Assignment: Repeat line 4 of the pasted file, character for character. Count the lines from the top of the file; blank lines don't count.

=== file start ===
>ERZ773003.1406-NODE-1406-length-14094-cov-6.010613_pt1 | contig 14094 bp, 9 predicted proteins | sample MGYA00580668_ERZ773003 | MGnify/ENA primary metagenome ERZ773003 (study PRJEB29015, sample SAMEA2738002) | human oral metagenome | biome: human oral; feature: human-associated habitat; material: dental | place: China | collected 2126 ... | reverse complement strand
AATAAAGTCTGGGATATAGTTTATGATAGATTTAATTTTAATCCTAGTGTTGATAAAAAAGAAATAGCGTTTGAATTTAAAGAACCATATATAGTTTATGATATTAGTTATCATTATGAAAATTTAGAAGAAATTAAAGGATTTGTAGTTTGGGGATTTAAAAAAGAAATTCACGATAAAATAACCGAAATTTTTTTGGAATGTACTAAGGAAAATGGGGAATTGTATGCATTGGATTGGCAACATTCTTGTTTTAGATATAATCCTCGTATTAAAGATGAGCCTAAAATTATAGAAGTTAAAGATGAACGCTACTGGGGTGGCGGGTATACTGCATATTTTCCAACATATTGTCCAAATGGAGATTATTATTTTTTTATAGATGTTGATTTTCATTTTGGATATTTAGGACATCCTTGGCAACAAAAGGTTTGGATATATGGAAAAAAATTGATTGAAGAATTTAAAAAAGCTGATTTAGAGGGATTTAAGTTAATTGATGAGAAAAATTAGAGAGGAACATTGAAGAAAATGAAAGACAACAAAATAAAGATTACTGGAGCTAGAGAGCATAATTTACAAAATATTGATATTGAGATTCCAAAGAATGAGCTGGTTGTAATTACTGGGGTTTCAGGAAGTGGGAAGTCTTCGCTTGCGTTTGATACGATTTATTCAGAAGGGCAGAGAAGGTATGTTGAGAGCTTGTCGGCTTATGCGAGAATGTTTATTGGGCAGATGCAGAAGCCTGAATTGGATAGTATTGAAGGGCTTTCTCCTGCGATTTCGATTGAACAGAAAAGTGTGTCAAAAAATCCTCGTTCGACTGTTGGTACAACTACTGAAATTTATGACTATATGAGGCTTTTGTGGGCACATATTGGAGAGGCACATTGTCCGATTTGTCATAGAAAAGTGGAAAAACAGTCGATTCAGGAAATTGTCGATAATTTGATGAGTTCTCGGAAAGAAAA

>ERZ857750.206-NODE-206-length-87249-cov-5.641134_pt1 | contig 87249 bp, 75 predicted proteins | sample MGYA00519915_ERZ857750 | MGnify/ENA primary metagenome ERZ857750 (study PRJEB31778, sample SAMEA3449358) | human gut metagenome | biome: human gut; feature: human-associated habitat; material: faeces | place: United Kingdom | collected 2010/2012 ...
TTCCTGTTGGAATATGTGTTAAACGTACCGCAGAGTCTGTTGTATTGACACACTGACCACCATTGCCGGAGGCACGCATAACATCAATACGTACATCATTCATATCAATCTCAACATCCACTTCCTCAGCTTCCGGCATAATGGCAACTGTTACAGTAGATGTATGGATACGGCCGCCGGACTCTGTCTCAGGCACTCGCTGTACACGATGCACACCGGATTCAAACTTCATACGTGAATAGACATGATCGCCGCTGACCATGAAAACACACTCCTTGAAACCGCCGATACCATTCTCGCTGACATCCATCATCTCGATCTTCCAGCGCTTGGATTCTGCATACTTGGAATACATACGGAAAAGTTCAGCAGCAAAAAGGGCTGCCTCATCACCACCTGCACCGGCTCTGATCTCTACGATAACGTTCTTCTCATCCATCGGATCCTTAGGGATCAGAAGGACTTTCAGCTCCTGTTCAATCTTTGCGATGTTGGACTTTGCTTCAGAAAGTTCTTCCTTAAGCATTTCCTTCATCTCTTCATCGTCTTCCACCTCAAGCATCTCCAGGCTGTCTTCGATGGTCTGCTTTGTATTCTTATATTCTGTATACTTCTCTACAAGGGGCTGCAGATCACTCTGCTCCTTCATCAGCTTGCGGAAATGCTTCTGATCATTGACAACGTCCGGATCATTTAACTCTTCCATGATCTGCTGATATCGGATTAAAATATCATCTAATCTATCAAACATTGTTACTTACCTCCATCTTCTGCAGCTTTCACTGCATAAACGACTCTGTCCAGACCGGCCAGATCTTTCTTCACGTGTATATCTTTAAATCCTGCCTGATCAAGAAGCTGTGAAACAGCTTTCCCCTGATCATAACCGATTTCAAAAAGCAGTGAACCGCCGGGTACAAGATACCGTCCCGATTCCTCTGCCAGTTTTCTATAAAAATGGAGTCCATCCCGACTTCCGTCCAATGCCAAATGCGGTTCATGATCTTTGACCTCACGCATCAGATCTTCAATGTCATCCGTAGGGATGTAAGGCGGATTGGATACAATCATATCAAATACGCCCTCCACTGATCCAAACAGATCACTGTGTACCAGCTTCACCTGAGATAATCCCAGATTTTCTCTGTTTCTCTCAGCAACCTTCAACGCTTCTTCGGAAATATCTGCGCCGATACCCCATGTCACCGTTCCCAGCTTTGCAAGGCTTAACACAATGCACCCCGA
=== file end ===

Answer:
TTCCTGTTGGAATATGTGTTAAACGTACCGCAGAGTCTGTTGTATTGACACACTGACCACCATTGCCGGAGGCACGCATAACATCAATACGTACATCATTCATATCAATCTCAACATCCACTTCCTCAGCTTCCGGCATAATGGCAACTGTTACAGTAGATGTATGGATACGGCCGCCGGACTCTGTCTCAGGCACTCGCTGTACACGATGCACACCGGATTCAAACTTCATACGTGAATAGACATGATCGCCGCTGACCATGAAAACACACTCCTTGAAACCGCCGATACCATTCTCGCTGACATCCATCATCTCGATCTTCCAGCGCTTGGATTCTGCATACTTGGAATACATACGGAAAAGTTCAGCAGCAAAAAGGGCTGCCTCATCACCACCTGCACCGGCTCTGATCTCTACGATAACGTTCTTCTCATCCATCGGATCCTTAGGGATCAGAAGGACTTTCAGCTCCTGTTCAATCTTTGCGATGTTGGACTTTGCTTCAGAAAGTTCTTCCTTAAGCATTTCCTTCATCTCTTCATCGTCTTCCACCTCAAGCATCTCCAGGCTGTCTTCGATGGTCTGCTTTGTATTCTTATATTCTGTATACTTCTCTACAAGGGGCTGCAGATCACTCTGCTCCTTCATCAGCTTGCGGAAATGCTTCTGATCATTGACAACGTCCGGATCATTTAACTCTTCCATGATCTGCTGATATCGGATTAAAATATCATCTAATCTATCAAACATTGTTACTTACCTCCATCTTCTGCAGCTTTCACTGCATAAACGACTCTGTCCAGACCGGCCAGATCTTTCTTCACGTGTATATCTTTAAATCCTGCCTGATCAAGAAGCTGTGAAACAGCTTTCCCCTGATCATAACCGATTTCAAAAAGCAGTGAACCGCCGGGTACAAGATACCGTCCCGATTCCTCTGCCAGTTTTCTATAAAAATGGAGTCCATCCCGACTTCCGTCCAATGCCAAATGCGGTTCATGATCTTTGACCTCACGCATCAGATCTTCAATGTCATCCGTAGGGATGTAAGGCGGATTGGATACAATCATATCAAATACGCCCTCCACTGATCCAAACAGATCACTGTGTACCAGCTTCACCTGAGATAATCCCAGATTTTCTCTGTTTCTCTCAGCAACCTTCAACGCTTCTTCGGAAATATCTGCGCCGATACCCCATGTCACCGTTCCCAGCTTTGCAAGGCTTAACACAATGCACCCCGA